Flight to Egypt - Sermon for the Epiphany
Flight to Egypt
In the lectionary we have traveled in time, yet in North America it was only two weeks ago we gathered for Christmas Day. From the day of Jesus’ birth to the visit of the Magi is a matter of some speculation. Some say it was months, other’s say years. We know it was less than two years for one very insidious reason, which we’ll get to in a moment.
When last we gathered with the Holy Family they were nestled down in a barn, having given birth in the lowliest of circumstances. Mary, alone, save for Joseph is surrounded with cattle, sheep and who knows what else. There were shepherds who came to visit after an angel told them of a miraculous birth.
And yet despite what greeting card companies, some hymns and Sunday school colouring pages would have you believe, the Wise Ones did not appear on the night our Saviour was born. The second chapter of Matthew tells of the arrival of the Wise Ones. We are never told in scripture how many actually arrive. In the Eastern Orthodox Church the number is believed to be twelve, yet most Western Christian denominations number them at three, based on the number of gifts presented.
In fact, when they arrived at Herod’s temple, they asked “Where is the child who has been born king of the Jews? For we observed his star at its rising, and have come to pay him homage.’” (Matthew 2.2, NRSV) We are told Herod was afraid “and all Jerusalem with him” (Matthew 2.3, NRSV) as Herod was a paranoid and powerful man. He was the self-appointed king of the Jews and hearing of an infant enraged him. There was no way he would allow an infant to upstage him.
Herod called for his advisors, the chief priests and scribes to confirm what he had heard from the Wise Ones, and he was told that, indeed, the King of the Jews would be born in Bethlehem in Judea. Herod had to act quickly.
He called the Wise Ones to meet him in secret, to ask exactly when they saw the star. He then bade them go forth to Bethlehem to find this infant and to come back to him with an exact location in order that he may go and give his respectful regards to this holy infant.
And so the Wise Ones departed from Herod and made their way to Bethlehem. Upon greeting the young parents with their infant son, they opened their treasure chests and presented them with gold, frankincense and myrrh.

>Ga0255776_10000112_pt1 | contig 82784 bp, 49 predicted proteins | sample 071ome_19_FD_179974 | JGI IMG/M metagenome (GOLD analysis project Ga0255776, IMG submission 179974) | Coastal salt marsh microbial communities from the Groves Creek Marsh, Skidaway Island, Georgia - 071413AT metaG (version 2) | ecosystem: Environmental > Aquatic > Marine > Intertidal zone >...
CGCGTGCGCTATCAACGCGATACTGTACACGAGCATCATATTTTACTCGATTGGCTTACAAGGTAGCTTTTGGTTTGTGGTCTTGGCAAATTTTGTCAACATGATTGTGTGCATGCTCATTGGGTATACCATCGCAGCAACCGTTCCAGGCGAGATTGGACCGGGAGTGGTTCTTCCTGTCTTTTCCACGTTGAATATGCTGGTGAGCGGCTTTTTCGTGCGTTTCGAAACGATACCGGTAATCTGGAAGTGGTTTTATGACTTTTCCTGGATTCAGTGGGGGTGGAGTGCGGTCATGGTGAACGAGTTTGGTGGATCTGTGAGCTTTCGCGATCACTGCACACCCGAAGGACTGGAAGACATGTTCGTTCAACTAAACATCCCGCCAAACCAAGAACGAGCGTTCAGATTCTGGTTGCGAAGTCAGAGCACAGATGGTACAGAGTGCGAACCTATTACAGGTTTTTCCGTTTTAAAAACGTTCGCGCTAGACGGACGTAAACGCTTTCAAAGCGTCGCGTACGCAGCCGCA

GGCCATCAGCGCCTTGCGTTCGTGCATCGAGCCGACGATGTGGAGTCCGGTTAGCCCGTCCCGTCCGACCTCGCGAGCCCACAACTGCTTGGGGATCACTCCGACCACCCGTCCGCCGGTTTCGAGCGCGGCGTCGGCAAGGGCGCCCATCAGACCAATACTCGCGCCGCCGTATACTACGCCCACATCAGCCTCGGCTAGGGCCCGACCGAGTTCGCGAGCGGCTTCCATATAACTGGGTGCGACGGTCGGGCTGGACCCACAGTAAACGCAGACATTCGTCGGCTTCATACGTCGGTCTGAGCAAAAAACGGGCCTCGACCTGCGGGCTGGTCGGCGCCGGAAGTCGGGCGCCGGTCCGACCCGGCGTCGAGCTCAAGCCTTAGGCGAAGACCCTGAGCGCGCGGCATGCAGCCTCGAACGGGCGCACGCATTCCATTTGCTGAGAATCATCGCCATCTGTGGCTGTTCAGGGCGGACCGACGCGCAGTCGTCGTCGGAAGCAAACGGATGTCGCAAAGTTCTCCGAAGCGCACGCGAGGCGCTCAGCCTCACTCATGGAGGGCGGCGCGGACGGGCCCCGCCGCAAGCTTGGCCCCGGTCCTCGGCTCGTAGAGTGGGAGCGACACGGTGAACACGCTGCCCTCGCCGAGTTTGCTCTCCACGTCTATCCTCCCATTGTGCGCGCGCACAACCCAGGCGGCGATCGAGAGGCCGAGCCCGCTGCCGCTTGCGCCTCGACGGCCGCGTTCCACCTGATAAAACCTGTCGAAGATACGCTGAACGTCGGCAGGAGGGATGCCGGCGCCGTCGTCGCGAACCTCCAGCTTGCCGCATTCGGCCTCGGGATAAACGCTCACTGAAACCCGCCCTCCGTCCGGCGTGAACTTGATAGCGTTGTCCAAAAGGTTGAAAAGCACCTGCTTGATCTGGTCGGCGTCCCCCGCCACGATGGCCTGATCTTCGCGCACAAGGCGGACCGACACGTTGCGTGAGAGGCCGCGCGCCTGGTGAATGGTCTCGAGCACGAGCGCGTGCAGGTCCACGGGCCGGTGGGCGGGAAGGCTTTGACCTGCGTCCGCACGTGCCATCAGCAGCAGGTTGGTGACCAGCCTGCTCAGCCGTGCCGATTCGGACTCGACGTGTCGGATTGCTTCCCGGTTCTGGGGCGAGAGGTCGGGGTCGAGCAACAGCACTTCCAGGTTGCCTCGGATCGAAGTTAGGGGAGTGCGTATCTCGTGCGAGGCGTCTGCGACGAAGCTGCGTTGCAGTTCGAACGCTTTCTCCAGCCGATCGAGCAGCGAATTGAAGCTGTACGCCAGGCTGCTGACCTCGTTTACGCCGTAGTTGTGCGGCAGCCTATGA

While we’re at it, the gifts are rather strange…even for those days. These days new parents would be gifted with a diaper service, cartons of formula, ergonomic bottles, nipple covers, baby-proofing devices, words of advice and at least one invitation to babysit when the parents were ready for date-night.
Back in the time of Jesus, his parents were gifted by very wealthy royalty. They were presented with gold, frankincense and myrrh. There’s really not much call these days for frankincense and myrrh. I don’t think you could pop to Save-One or even Costco and purchase gold, frankincense and myrrh. Now, you MAY be able to purchase frankincense as an essential oil…
A twenty-first century equivalent to these things would be money - perhaps in the form of a cheque or more likely, an e-transfer or paypal gift.
For frankincense and myrrh the closest modern equivalent would be a jar of embalming fluid. You see frankincense and myrrh were both used to prepare a body for burial and to help mask the odour of decay. Myrrh was used for anointing royalty and to help with embalming in the time of Jesus. Frankincense was used for anointing of royalty and was often burned in temples Gifting the infant Jesus with this signified that the Wise Ones saw him as King.
In those days, angels visited regularly, both in person and through dreams. Angels feature heavily in the Nativity Story wherein an angel visits Elizabeth. And Mary. And Joseph. And Shepherds. And Wise Ones.
We are told that after the Wise Ones had visited Jesus and his family, they were warned not to return to Herod and instead, returned home to their own country by another road. We aren’t told how long the Magi took to get to Herod, or how long it took them to get to Bethlehem to see the infant Jesus, or how long it took them to go home by another road.
Joseph is warned by an angel in a dream “‘Get up, take the child and his mother, and flee to Egypt, and remain there until I tell you; for Herod is about to search for the child, to destroy him.’” (Matthew 2.13, NRSV) And so, by cover of night, Joseph takes Mary and Jesus and makes the trek from Bethlehem to Egypt which would have taken, likely one to two weeks, depending on how quickly they were able to travel. From the point of departure through their arrival in Egypt, the Holy family were refugees.
A refugee is defined as, “A refugee is someone who has been forced to flee his or her country because of persecution, war, or violence. A refugee has a well-founded fear of persecution for reasons of race, religion, nationality, political opinion or membership in a particular social group.” (www.america magazine.org)
It is believed that the time between arriving in Egypt and the return to Nazareth is approximately three years. They did, indeed, remain in Egypt until Joseph was again, told in a dream, that Herod had died and it was safe for them to return to Judea.
Now, it would be tempting to leave the story here, where our heroes have fled for their life, in the hopes of averting the death of their infant son. What happens next is nothing short of horrifying, yet it is a story that is seldom told. It is often referred to as the Massacre of the Innocents.
In Matthew’s Gospel we are told:
When Herod saw that he had been tricked by the wise men, he was infuriated, and he sent and killed all the children in and around Bethlehem who were two years old or under, according to the time that he had learned from the wise men. Then was fulfilled what had been spoken through the prophet Jeremiah:
‘A voice was heard in Ramah,
wailing and loud lamentation,
Rachel weeping for her children;
she refused to be consoled, because they are no more.’